A new ventilation system can, therefore, be designed, installed and commissioned in full compliance with DW144 and DW172, but in order to achieve ongoing compliance with TR/19, we may well have to retrofit additional access doors at the very first clean. In a busy commercial kitchen, we all too frequently have to install further access points when the system is just a few months old.
In order to effectively clean an ‘elbow’ in the ductwork, we need to be able to approach the angled section from both directions, but we often find that there are insufficient access points close enough to allow a thorough clean. Again, we can usually retrofit an additional door, but it seems nonsensical to have to do this during a new system’s first clean.
This is all very well if the ductwork itself is accessible. This is not always the case. When we are carrying out TR/19 cleaning, we often encounter situations in which a solid ceiling or false wall has been added after the ventilation system was installed. We cannot then tell whether access points exist and have been covered over, or were never included. In many cases, we cannot install additional access points even if we need to, or the client would wish us to. Gaining sufficient access to the ventilation system to achieve TR/19 compliance may involve expensive major remodelling or an unsightly ceiling access hatch. A solid ceiling may look more attractive, but a suspended ceiling is usually better for achieving compliance. There are no building regulations which stipulate that the construction of ceilings or walls should preserve access to essential services for ongoing compliance. Perhaps there should be.
Since TR/19 compliance is required by law, we would argue that it should be designed into the system’s construction from the outset. This would mean updating DW144 and DW172 to include the principles in TR/19. There should also be measures in place to prevent the permanent covering of the ventilation system (and other essential services that will need ongoing maintenance) so that it remains accessible.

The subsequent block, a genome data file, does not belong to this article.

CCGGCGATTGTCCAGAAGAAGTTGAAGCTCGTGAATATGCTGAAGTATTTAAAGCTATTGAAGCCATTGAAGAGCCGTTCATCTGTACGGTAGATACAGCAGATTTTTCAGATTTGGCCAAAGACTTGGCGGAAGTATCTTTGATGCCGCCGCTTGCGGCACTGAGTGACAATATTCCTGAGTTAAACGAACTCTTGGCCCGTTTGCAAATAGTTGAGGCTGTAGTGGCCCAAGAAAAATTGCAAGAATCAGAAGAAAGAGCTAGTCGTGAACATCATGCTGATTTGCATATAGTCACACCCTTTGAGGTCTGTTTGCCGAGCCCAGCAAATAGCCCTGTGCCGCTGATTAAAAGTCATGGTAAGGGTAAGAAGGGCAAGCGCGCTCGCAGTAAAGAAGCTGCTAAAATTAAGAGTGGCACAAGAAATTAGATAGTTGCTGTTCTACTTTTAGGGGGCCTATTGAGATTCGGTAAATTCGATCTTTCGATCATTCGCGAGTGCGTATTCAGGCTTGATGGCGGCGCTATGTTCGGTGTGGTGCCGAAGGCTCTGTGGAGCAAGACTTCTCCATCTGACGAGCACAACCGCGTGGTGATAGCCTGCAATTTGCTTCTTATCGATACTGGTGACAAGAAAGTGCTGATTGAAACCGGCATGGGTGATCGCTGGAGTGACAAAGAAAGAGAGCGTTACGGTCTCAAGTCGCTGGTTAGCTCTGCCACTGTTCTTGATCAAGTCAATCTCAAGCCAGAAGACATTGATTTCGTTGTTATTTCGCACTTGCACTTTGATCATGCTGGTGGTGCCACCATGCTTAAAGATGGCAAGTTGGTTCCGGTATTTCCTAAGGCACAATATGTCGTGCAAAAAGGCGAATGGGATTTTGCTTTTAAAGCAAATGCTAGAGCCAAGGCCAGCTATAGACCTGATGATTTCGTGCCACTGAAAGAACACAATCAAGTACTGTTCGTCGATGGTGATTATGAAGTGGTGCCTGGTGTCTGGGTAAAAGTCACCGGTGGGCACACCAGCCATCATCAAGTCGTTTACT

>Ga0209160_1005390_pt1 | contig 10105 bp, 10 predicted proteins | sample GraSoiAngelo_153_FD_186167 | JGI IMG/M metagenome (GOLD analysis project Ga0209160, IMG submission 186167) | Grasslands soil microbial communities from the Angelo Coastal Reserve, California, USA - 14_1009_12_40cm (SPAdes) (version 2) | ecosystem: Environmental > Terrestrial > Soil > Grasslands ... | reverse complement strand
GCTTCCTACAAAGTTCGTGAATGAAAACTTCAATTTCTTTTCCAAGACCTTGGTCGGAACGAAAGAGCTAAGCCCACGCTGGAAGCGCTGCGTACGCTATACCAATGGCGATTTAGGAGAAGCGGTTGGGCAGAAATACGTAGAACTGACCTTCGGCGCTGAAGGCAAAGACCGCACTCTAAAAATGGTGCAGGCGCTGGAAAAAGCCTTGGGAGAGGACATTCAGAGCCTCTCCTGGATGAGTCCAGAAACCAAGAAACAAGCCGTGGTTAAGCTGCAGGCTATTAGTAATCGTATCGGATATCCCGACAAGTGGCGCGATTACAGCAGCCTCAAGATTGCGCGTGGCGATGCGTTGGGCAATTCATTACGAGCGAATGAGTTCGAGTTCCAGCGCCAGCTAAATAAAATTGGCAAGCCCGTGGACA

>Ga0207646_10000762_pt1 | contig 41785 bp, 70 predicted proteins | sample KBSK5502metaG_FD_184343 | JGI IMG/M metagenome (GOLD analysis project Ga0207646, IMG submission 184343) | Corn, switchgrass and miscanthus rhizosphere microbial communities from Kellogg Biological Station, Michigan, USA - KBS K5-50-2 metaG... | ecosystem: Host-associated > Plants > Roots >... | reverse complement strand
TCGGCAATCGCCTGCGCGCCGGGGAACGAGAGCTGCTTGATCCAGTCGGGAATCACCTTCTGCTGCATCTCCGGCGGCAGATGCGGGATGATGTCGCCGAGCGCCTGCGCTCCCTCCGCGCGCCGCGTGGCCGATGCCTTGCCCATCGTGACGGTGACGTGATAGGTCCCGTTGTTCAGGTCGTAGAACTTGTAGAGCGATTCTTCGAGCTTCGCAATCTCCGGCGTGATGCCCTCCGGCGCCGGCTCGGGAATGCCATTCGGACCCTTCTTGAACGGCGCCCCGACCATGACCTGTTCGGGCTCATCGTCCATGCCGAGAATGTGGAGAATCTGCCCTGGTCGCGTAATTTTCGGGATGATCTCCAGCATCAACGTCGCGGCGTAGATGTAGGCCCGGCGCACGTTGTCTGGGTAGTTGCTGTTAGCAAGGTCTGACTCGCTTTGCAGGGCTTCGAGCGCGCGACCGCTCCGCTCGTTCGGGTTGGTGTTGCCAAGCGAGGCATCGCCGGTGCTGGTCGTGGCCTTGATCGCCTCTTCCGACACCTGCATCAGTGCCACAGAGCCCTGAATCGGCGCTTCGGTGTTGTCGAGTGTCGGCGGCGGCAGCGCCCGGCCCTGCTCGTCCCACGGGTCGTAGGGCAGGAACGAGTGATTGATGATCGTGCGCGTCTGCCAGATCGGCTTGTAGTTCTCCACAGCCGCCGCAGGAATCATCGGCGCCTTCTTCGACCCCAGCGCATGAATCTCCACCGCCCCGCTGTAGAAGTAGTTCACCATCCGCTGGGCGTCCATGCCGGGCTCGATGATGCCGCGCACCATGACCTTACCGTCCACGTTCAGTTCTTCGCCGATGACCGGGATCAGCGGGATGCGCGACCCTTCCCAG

System design regulations ought to include sufficient access to conduct fire damper testing to BS:9999. In the event of a fire, smoke and flames can travel through the ductwork to other parts of the building, so it is life critical that fire dampers close as designed to restore the compartment created by the fire-resistant wall. This delay allows vital time to evacuate the building’s users. Fire dampers are often installed in hospitals, care homes, hotels and halls of residence, so the need to be able to evacuate residents and guests is obvious.
If your system is not compliant with TR/19, or does not allow fire damper testing, you will probably find that your buildings insurance cover is compromised. Insurers expect that in managing your building you will comply with the law so, if you don’t, you may not receive a pay-out. In the event of a fire, the legal consequences for any responsible persons can include prosecution and, if found guilty of negligence, can result in a custodial sentence.
Most of these potential problems would be solved if we designed and installed ventilation systems in accordance with TR/19 and with BS:9999 in mind from the outset. Retrofitting additional access points is more expensive than installing them during initial construction, so it makes commercial sense to provide for ongoing compliance at the design stage. If we also ensured, perhaps with a new building regulation, that any further ceiling construction and aesthetic remodelling did not interfere with safe access, we could achieve ongoing system compliance without problems. All of this is surely common sense. Why would we ignore this when good health, and even lives, may depend on it?